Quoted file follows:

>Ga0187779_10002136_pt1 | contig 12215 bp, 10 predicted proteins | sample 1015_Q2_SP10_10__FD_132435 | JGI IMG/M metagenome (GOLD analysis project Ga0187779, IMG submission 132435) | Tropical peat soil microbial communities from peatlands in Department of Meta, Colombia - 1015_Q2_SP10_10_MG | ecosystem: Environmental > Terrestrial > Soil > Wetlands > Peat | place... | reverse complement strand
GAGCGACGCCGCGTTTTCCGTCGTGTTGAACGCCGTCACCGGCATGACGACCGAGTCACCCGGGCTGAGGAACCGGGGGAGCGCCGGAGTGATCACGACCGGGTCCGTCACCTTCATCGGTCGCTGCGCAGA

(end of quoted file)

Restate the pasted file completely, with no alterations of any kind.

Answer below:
>Ga0187779_10002136_pt1 | contig 12215 bp, 10 predicted proteins | sample 1015_Q2_SP10_10__FD_132435 | JGI IMG/M metagenome (GOLD analysis project Ga0187779, IMG submission 132435) | Tropical peat soil microbial communities from peatlands in Department of Meta, Colombia - 1015_Q2_SP10_10_MG | ecosystem: Environmental > Terrestrial > Soil > Wetlands > Peat | place... | reverse complement strand
GAGCGACGCCGCGTTTTCCGTCGTGTTGAACGCCGTCACCGGCATGACGACCGAGTCACCCGGGCTGAGGAACCGGGGGAGCGCCGGAGTGATCACGACCGGGTCCGTCACCTTCATCGGTCGCTGCGCAGA